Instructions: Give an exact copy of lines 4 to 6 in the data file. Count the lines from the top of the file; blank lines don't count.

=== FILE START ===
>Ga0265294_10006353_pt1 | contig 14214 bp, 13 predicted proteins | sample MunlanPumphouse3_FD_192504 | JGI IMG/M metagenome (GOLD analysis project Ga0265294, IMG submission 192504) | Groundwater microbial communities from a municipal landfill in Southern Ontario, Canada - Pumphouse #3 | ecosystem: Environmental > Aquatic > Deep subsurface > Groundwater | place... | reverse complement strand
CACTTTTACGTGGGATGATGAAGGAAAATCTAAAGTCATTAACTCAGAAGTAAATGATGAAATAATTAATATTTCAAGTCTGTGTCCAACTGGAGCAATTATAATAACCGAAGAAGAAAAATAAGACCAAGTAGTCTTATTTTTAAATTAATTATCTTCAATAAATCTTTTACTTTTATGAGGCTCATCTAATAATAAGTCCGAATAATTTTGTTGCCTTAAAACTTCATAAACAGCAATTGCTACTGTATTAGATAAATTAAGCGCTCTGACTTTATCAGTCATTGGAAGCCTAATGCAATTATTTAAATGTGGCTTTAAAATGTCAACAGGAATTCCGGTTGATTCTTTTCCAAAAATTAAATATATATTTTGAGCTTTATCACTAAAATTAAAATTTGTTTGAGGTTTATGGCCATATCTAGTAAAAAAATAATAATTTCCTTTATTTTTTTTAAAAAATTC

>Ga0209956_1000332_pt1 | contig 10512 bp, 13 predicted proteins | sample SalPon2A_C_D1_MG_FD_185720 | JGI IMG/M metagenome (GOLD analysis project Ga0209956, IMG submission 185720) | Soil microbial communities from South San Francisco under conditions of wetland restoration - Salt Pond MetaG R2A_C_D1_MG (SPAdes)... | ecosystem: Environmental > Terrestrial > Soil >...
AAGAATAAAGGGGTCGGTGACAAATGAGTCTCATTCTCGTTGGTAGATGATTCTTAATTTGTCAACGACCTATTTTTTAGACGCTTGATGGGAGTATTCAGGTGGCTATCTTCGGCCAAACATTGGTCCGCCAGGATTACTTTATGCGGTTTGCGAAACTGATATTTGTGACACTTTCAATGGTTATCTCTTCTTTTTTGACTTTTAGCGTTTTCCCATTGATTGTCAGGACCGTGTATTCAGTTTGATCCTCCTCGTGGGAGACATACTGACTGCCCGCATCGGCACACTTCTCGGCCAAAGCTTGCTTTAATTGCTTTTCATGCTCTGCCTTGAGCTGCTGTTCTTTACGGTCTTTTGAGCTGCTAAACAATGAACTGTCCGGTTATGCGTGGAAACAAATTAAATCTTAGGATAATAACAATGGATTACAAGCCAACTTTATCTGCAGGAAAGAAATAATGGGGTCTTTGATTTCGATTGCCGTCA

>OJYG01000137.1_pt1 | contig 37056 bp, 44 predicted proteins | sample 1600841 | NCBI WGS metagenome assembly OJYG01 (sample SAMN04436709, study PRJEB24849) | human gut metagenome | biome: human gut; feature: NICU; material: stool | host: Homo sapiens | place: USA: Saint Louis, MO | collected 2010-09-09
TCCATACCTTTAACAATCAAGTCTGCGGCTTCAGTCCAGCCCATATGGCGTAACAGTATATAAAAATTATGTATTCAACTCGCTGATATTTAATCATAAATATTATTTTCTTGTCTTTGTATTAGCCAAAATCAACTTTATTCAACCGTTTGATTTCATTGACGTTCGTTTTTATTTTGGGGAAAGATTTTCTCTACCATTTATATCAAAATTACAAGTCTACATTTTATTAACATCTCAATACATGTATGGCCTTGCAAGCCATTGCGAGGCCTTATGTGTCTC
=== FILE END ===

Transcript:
AAGAATAAAGGGGTCGGTGACAAATGAGTCTCATTCTCGTTGGTAGATGATTCTTAATTTGTCAACGACCTATTTTTTAGACGCTTGATGGGAGTATTCAGGTGGCTATCTTCGGCCAAACATTGGTCCGCCAGGATTACTTTATGCGGTTTGCGAAACTGATATTTGTGACACTTTCAATGGTTATCTCTTCTTTTTTGACTTTTAGCGTTTTCCCATTGATTGTCAGGACCGTGTATTCAGTTTGATCCTCCTCGTGGGAGACATACTGACTGCCCGCATCGGCACACTTCTCGGCCAAAGCTTGCTTTAATTGCTTTTCATGCTCTGCCTTGAGCTGCTGTTCTTTACGGTCTTTTGAGCTGCTAAACAATGAACTGTCCGGTTATGCGTGGAAACAAATTAAATCTTAGGATAATAACAATGGATTACAAGCCAACTTTATCTGCAGGAAAGAAATAATGGGGTCTTTGATTTCGATTGCCGTCA

>OJYG01000137.1_pt1 | contig 37056 bp, 44 predicted proteins | sample 1600841 | NCBI WGS metagenome assembly OJYG01 (sample SAMN04436709, study PRJEB24849) | human gut metagenome | biome: human gut; feature: NICU; material: stool | host: Homo sapiens | place: USA: Saint Louis, MO | collected 2010-09-09
TCCATACCTTTAACAATCAAGTCTGCGGCTTCAGTCCAGCCCATATGGCGTAACAGTATATAAAAATTATGTATTCAACTCGCTGATATTTAATCATAAATATTATTTTCTTGTCTTTGTATTAGCCAAAATCAACTTTATTCAACCGTTTGATTTCATTGACGTTCGTTTTTATTTTGGGGAAAGATTTTCTCTACCATTTATATCAAAATTACAAGTCTACATTTTATTAACATCTCAATACATGTATGGCCTTGCAAGCCATTGCGAGGCCTTATGTGTCTC